For Mashable, I'm Lauren Gores. Pothole's on plain roads for long enough. At least that's what a group of students at Case Western Reserve University thought when they put a new spin on silly-putty. The five inventors won a science and engineering competition by creating a short-term fix to the campus's pothole problem.
Their invention uses non-Newtonian fluids, the weird substances act both like a solid and a liquid, depending on how much force they are under. Some of the fluids move like liquid until they're compressed, which is why these folks can walk on it without sinking. Silly-putty is just one example. Others include paint, ketchup and just plain cornstarch and water. You can probably already guess how this applies to potholes. When water that seeped into the road freezes and expands, it breaks up the asphalt. When that soft pavement gets run over by a car, it breaks in crumbles.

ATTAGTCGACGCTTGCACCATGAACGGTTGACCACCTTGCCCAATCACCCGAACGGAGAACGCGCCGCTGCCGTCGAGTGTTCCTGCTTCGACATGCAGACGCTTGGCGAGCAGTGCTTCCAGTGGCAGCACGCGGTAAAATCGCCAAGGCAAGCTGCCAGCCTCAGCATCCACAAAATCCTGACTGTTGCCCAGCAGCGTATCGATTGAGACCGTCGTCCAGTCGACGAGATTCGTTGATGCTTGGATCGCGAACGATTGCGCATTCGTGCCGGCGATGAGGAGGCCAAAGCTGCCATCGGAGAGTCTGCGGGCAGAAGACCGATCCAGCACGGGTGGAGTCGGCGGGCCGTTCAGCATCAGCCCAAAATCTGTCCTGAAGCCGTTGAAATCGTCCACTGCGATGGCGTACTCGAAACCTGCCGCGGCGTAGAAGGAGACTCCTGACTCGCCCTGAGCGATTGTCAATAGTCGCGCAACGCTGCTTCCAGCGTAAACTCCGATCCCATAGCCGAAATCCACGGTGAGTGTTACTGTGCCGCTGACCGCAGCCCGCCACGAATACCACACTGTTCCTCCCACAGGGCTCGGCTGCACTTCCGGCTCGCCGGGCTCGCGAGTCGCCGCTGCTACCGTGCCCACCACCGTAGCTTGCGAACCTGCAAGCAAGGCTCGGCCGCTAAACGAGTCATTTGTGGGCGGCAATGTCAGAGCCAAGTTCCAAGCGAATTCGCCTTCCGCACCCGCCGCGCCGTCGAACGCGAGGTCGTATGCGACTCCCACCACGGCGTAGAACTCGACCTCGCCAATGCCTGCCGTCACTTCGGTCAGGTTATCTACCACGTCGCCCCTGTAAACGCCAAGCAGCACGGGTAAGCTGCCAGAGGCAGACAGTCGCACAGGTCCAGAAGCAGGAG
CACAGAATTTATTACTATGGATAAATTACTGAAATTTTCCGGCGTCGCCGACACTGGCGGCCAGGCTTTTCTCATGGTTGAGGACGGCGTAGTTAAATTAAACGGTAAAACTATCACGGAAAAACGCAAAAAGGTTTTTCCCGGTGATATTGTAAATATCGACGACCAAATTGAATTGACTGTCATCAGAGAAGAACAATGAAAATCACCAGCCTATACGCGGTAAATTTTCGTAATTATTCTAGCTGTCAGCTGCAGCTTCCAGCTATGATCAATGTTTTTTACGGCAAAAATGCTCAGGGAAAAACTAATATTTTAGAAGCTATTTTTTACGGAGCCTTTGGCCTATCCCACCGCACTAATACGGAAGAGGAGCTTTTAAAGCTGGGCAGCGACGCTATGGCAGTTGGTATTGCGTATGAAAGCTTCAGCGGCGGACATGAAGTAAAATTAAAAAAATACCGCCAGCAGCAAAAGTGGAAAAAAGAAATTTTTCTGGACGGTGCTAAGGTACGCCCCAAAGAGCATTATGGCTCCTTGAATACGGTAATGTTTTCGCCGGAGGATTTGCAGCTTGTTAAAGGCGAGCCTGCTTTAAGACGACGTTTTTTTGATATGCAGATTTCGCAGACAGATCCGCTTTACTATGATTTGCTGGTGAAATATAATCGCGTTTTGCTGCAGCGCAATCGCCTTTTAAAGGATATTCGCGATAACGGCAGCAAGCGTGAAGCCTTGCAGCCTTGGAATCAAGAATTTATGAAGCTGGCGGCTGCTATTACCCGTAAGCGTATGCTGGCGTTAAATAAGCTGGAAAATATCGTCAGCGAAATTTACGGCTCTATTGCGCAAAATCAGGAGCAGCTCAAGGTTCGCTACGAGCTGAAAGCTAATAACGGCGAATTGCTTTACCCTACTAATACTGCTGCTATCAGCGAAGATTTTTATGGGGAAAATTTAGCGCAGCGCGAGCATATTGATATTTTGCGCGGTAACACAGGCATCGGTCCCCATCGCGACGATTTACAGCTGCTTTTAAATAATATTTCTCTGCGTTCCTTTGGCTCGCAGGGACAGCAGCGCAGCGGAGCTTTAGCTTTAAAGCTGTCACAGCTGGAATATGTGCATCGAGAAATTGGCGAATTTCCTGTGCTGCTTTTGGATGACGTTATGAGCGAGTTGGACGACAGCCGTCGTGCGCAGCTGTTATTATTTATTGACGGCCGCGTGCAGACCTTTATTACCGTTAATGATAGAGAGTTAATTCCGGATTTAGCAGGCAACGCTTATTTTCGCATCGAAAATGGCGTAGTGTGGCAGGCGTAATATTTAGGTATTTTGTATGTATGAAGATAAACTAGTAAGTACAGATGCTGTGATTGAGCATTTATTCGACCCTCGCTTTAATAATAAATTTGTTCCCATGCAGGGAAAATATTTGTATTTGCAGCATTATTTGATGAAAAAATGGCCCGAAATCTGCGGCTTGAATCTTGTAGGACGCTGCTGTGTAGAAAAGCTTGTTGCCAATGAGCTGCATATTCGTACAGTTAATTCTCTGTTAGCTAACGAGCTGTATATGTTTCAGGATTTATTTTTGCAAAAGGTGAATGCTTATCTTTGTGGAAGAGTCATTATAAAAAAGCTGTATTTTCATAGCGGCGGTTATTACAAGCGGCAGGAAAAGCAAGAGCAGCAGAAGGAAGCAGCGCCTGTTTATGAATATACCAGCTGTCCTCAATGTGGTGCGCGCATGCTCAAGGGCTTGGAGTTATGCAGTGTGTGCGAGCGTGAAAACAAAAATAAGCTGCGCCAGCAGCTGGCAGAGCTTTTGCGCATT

The students' specially-designed fluid fills in the pothole then turns rigid when cars pass over it. The team's formula is top secret while they're still trying to get it patented. To test their invention, they put the fluid in special bags, filled in a nearby pothole and laid a black adhesive cloth over it. The bag held up for a week of testing, and the students say they should be sturdy enough to last several weeks.
It's not meant to be a permanent fix, but more like a stop-gap. One of the students tells Science, "The fluid filled bags can be carried around in the trunks of police cruisers or vans and dropped into potholes on the spot by employees with little training or experience."
For winning their competition, the students got nine thousand dollars and encouragement to start selling their pothole patches. They've already been approached by several companies, talked about "throwing your money down the hole." From Mashable, I'm Lauren Gores.